09/06/2021
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Camping skills: How to make your own camping quilt

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Camping magazine reader Yvonne Perk reveals how to create your own luxury quilt for camping trips

Having finished making my zipped-in groundsheet and adding flaps to my Outwell tent (click here to find out more), I decided my next project would be a lovely camping quilt.

These are really popular in the States, but not so common here in the UK, but you can buy them if you search. They are very expensive, though so I decided to make one.

I used Skylon fabric for the shell, a breathable showerproof fabric with a very nice soft feel to it. The down is held in place with 2in baffles made using mosquito netting.

Overall it’s just over 7ft long and 5ft wide with a loft (thickness) of about 3in, using very high quality 800-fill down. The finished quilt is ultralight and packs very small, but it is good for very cold/minus temperature camping.

It’s hugely thermally efficient due to the slanted box baffles and just very snuggly. They are great because you don’t have that squashed-in feeling you get from sleeping bags and you can cuddle up in it on chilly evenings.


HOW TO MAKE A  CAMPING QUILT

1 This is the mosquito netting you need to make the internal baffles - you have to put in baffles or sew in pockets, otherwise your down will naturally migrate to the base and you’ll end up with a big fat quilt at the bottom and no more than two pieces of fabric at the top. The fabric is cut in 3 inch wide strips so you have 1in for each seam and 2ins for the baffle (wall) height.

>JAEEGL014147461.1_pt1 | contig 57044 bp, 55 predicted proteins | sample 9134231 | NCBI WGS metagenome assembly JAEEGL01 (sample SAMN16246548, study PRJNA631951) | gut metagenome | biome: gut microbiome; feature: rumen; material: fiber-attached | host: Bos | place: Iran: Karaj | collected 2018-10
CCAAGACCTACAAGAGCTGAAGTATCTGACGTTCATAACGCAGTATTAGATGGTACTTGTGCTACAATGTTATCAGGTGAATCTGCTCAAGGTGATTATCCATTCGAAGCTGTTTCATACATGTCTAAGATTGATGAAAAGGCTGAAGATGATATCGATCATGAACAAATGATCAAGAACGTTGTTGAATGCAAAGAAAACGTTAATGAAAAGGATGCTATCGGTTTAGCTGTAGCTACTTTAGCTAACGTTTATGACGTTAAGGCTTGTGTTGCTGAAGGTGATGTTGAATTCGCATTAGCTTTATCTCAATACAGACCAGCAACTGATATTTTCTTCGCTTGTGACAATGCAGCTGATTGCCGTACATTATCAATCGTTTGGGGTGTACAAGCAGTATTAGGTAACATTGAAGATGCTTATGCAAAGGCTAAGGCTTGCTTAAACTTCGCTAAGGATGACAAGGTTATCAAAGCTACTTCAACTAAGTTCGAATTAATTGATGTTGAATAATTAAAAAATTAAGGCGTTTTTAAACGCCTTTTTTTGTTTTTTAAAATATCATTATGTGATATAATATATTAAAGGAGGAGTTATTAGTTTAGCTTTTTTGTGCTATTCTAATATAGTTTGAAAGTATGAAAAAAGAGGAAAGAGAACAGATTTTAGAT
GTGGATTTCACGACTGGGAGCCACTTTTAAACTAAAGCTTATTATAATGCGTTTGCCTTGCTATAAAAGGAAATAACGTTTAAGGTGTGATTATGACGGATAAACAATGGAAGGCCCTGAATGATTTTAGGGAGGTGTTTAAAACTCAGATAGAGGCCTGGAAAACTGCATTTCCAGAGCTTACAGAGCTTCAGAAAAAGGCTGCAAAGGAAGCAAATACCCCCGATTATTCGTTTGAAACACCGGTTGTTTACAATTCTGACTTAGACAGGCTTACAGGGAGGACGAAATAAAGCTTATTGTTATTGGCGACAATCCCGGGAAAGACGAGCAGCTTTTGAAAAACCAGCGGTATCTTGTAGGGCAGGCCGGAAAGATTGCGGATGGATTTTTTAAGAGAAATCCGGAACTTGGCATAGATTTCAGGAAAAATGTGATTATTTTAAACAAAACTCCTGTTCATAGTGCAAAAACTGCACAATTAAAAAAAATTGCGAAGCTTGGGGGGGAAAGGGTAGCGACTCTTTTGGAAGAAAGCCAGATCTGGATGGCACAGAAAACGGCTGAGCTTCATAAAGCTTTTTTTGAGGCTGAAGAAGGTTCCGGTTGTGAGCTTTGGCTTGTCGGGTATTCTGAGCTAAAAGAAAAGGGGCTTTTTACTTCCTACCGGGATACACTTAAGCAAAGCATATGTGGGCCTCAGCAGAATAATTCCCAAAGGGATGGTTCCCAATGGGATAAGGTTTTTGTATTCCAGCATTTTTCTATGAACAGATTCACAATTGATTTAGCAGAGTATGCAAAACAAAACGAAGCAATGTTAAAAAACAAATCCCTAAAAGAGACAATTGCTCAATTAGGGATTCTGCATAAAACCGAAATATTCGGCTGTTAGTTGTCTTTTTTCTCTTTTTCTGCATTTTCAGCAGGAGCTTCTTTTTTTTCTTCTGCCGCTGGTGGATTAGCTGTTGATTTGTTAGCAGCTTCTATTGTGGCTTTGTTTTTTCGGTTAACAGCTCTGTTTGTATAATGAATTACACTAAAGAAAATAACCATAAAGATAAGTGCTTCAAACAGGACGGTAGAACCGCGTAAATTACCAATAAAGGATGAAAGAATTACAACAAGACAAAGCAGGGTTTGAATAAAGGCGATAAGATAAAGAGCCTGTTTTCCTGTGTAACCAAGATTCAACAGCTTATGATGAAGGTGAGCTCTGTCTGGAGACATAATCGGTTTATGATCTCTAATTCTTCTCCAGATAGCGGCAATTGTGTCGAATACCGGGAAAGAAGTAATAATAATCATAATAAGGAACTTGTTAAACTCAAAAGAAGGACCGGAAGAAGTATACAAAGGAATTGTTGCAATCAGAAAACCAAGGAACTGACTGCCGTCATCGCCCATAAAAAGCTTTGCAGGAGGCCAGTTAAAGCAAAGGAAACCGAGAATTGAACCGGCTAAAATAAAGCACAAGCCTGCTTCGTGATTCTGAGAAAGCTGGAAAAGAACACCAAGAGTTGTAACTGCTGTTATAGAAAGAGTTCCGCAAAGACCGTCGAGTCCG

2 This is the skylon fabric the shell of the quilt is made from. Your baffles should be equal size so it’s best to chalk line where the baffles should be sewn to. Here I’ve drawn chalk lines every three inches. This is where I will sew my netting to the quilt. I’ve designed this so that the baffles run horizontally rather than from top to bottom. My skylon fabric was one continual length and I didn’t want to cut it unnecessarily so I just marked where the middle was (hence the centre arrow) to save cutting it and having to sew a seam.


3 Sewing the strips of netting to the quilt along the chalk lines that I had made earlier.


4 Sew a net strip to every chalk line on one side of your quilt and you end up with this. Next you sew the netting to the other side and eventually you end up with little boxes which keep your down in place. There are 20 baffles in this quilt.


5 Here I’ve sewn the top of the netting to the top of the fabric and then I’ve sewn the bottom of the netting to the bottom fabric. This makes a little wall which stops the down moving about and keeps it in its own little chamber.


6. You end up with nice little channels for your down to rest in. Here you can see that because I’ve sewn my net to the chalk lines on my skylon fabric I know that they are precisely three inches apart. My netting strips are 2ins high.


7 I didn’t get a photo of me stuffing the quilt as I locked myself in the bathroom to do it (don’t even think about trying to do this in anything but a small sealed location - it gets everywhere!). So we jump to this photo of the finished quilt… here it is all stuffed and fluffed. The sew lines you can see are where I’ve sewn the baffles inside - it makes a lovely pattern when you’ve finished.


Have you got a DIY project you’d like to share? Contact us with details of your job – big or small!

editorial@campingmagazine.co.uk

 

 

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